In 2006, after several successful years as an independent artist, Bouvrette created her own dance company: Tara Luz Danse. Through Tara Luz, Bouvrette works solely with female dancers. She finds inspiration for her creations through the women in her life and the journey of womanhood. “Tara Luz is all about female energy - it’s a celebration of yin,” she explains. “I wouldn’t necessarily call my work feminist, but it’s definitely female-centered. My pieces tend to be about the journey of a woman, female friendships, solidarity and sisterhood.”
This June, Bouvrette fondly returns to a piece she first created at the very beginning of her career, reviving it for a particularly special performance. The Tara Luz dancers will interpret Bouvrette’s Rafales as part of the grand opening weekend of the new Shenkman Arts Centre in Orleans. Rafales is one of three pieces that make up “Carrefour,” an open-air performing arts spectacle that will take place on the plaza in front of the Centre. “Carrefour” features guest artists from two other dance companies, DORSALE Danse and Caroline Barrière Danse, who will join Tara Luz in welcoming visitors to the multidisciplinary arts centre.
Tara Luz dancers Johanna Dalgleish and Julie Anne Ryan rehearse Rafales. (Photo © Lisa Hébert, 2009)
Bouvrette, who originally danced in Rafales herself, sees this performance as a passing of the torch. “When I created this piece, I was an emerging artist - I was just starting out. I wrote it and then I danced in it. Now, seeing it embodied by a new group of women brings things full circle. I chose it because it’s such a dynamic piece, full of big, athletic movements. It’s really well-suited for the outdoors and for a celebration like this one.”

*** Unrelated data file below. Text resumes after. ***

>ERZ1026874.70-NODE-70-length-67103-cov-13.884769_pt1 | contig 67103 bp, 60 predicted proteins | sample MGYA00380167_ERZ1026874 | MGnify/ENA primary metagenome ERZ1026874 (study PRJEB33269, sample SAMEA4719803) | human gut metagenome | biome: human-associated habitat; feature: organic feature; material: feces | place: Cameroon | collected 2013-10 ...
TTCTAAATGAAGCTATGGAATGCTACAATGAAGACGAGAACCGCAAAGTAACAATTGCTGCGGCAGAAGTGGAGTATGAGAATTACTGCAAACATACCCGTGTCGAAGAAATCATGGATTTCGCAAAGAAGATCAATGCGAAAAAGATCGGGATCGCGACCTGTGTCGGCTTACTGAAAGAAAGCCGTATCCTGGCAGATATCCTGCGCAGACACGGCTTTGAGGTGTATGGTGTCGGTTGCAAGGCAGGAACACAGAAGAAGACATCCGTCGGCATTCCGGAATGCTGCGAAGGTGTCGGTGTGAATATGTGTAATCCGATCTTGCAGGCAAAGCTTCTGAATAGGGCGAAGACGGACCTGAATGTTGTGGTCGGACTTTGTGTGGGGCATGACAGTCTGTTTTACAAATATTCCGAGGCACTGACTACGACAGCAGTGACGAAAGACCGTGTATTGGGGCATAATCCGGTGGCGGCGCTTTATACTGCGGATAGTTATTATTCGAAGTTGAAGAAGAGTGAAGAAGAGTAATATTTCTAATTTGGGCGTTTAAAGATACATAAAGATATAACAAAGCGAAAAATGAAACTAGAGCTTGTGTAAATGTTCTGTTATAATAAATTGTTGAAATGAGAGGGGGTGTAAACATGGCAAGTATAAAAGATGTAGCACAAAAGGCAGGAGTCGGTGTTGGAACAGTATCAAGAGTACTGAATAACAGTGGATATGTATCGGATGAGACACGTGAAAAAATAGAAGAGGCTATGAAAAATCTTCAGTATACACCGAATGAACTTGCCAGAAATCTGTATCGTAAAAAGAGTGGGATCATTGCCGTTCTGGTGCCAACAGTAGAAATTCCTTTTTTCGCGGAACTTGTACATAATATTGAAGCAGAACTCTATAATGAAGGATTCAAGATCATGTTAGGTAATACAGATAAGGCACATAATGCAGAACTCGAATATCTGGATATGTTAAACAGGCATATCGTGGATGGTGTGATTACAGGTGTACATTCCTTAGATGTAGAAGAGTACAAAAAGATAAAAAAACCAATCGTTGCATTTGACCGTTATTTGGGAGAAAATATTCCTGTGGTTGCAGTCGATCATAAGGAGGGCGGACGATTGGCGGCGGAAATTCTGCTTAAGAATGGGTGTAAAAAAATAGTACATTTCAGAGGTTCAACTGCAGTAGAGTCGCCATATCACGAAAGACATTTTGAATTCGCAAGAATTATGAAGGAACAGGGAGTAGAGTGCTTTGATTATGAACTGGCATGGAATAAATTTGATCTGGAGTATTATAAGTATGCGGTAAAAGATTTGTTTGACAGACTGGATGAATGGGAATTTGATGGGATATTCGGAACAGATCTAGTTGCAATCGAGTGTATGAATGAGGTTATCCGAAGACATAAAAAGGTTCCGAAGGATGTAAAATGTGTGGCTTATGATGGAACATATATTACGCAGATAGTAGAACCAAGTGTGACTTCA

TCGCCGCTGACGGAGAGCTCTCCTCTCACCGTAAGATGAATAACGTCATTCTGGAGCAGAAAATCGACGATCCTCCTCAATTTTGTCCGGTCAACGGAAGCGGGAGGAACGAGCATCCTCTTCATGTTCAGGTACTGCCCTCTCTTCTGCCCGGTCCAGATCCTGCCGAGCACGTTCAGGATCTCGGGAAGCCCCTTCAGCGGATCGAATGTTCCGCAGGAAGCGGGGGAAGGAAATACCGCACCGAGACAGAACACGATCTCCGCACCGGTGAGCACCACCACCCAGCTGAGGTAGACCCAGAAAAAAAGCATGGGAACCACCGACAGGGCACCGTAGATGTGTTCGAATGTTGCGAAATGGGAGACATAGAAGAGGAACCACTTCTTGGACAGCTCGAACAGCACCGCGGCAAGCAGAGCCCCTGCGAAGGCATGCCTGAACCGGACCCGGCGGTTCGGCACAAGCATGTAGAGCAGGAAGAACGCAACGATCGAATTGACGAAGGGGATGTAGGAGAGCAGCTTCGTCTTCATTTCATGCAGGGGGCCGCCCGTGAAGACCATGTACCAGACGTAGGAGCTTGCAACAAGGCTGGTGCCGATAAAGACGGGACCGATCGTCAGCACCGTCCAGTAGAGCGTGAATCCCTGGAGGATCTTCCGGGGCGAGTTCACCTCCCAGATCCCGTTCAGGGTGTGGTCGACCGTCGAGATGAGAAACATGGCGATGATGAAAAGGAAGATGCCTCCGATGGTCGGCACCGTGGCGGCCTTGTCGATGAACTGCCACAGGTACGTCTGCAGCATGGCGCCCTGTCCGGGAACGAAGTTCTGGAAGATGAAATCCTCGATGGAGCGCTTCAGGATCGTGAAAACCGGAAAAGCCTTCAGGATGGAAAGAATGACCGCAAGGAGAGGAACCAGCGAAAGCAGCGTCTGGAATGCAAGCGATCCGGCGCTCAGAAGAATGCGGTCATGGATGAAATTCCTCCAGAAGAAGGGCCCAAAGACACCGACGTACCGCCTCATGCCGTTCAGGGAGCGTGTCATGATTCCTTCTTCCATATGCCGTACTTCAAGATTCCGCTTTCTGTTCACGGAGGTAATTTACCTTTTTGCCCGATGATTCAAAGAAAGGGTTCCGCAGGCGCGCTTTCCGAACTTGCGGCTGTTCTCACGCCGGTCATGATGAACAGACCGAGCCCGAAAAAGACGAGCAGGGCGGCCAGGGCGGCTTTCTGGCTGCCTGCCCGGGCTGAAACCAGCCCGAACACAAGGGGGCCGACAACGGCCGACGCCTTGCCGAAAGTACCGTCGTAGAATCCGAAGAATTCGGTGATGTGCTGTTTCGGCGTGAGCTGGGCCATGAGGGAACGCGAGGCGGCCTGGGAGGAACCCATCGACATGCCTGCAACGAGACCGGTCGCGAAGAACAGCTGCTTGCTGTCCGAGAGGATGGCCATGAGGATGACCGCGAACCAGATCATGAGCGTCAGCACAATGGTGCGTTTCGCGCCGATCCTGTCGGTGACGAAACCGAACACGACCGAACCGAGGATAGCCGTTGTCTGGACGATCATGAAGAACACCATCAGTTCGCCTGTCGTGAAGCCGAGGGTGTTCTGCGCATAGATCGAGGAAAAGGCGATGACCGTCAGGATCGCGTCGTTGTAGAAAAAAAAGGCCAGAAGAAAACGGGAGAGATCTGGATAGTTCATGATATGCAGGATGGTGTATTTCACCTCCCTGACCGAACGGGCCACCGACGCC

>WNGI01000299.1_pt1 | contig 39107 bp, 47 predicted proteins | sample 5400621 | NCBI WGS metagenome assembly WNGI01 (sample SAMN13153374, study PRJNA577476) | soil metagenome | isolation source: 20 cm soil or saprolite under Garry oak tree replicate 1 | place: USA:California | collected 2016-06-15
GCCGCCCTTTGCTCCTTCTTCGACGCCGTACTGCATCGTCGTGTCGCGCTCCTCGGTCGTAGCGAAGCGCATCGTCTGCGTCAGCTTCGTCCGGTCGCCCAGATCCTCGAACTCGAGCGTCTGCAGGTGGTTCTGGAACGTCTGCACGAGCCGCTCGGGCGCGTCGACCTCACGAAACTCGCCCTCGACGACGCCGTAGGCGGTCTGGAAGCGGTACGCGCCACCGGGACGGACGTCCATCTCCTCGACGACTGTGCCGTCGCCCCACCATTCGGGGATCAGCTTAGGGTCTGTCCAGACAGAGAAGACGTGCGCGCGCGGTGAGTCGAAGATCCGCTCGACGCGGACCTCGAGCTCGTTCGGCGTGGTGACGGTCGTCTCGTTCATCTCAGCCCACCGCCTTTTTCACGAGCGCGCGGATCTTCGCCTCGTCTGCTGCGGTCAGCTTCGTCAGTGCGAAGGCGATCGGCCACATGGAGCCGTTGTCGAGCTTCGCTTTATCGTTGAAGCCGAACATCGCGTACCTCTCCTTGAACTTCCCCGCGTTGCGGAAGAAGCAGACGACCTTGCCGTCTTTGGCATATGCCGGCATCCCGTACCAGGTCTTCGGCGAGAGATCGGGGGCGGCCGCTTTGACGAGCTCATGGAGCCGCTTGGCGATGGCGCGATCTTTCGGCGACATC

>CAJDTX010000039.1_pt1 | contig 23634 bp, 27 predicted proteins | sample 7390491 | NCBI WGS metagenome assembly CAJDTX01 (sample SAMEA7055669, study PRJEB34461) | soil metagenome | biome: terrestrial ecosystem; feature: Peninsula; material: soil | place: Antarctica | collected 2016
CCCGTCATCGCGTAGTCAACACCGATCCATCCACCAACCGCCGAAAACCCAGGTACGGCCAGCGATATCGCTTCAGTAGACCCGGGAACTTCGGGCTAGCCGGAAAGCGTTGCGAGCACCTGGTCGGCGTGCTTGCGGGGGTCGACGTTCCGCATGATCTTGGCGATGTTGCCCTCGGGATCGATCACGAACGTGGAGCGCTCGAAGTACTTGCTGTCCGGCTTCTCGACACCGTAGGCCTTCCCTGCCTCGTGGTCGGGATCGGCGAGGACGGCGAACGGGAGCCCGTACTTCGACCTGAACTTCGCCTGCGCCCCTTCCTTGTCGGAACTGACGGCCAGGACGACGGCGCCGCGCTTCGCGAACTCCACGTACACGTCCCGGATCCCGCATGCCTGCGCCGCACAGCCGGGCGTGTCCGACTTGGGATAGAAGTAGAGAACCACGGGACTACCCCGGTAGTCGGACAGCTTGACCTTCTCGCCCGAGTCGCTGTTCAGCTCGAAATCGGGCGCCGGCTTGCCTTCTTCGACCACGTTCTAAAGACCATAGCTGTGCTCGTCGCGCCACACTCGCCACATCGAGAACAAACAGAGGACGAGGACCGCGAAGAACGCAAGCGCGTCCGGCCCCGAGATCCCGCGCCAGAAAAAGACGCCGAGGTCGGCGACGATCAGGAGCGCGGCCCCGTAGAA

Tara Luz Danse is now one of Shenkman Arts Centre’s resident arts organizations, and the prospect of working in close proximity with so many other artists is a tantalizing one for Bouvrette. “This is such an exciting time for the arts community in Orleans and across Ottawa. We finally have all the different art disciplines under one roof, and we can easily exchange ideas, inspire each other and find common ground. It’s just the beginning of an amazing journey.”
In the years since she began her career, Bouvrette has experienced a life-changing journey of her own - she’s become a mother to two young daughters. Now, it’s only natural that the story of motherhood should find its way into her latest endeavour. She is currently working on a new project entitled Ce souffle qui m’habite [“This breath that lives inside me”], inspired by the emotion and the curiousity of discovering motherhood.
“Being a mother has brought a sense of play back into my work,” explains Bouvrette. “Dancing is about being aware and present in the here and now, and that’s something that comes naturally to kids. Going from playing with my daughters to creating in the studio is an easy transition - my mind is open and playful. Being a mother has nurtured my creativity - it’s a new experience every day.”
Ottawa looks forward to continuing Bouvrette’s journey along with her, as she weaves the next chapter of her life into the movement and passion of performance. One thing is for sure, we can certainly expect the unexpected.
TARA LUZ DANSE PRESENTS "CARREFOUR"
June 18th - 21st 2009
On the Agora Minto-Orleans (outdoor plaza) in front of Shenkman Arts Centre
Thursday, June 18th - 6:30 pm
Friday, June 19th - 7:00 pm
Saturday, June 20th - 3:00 pm & 7:00 pm
Sunday, June 21st - 1:00 pm & 4:00 pm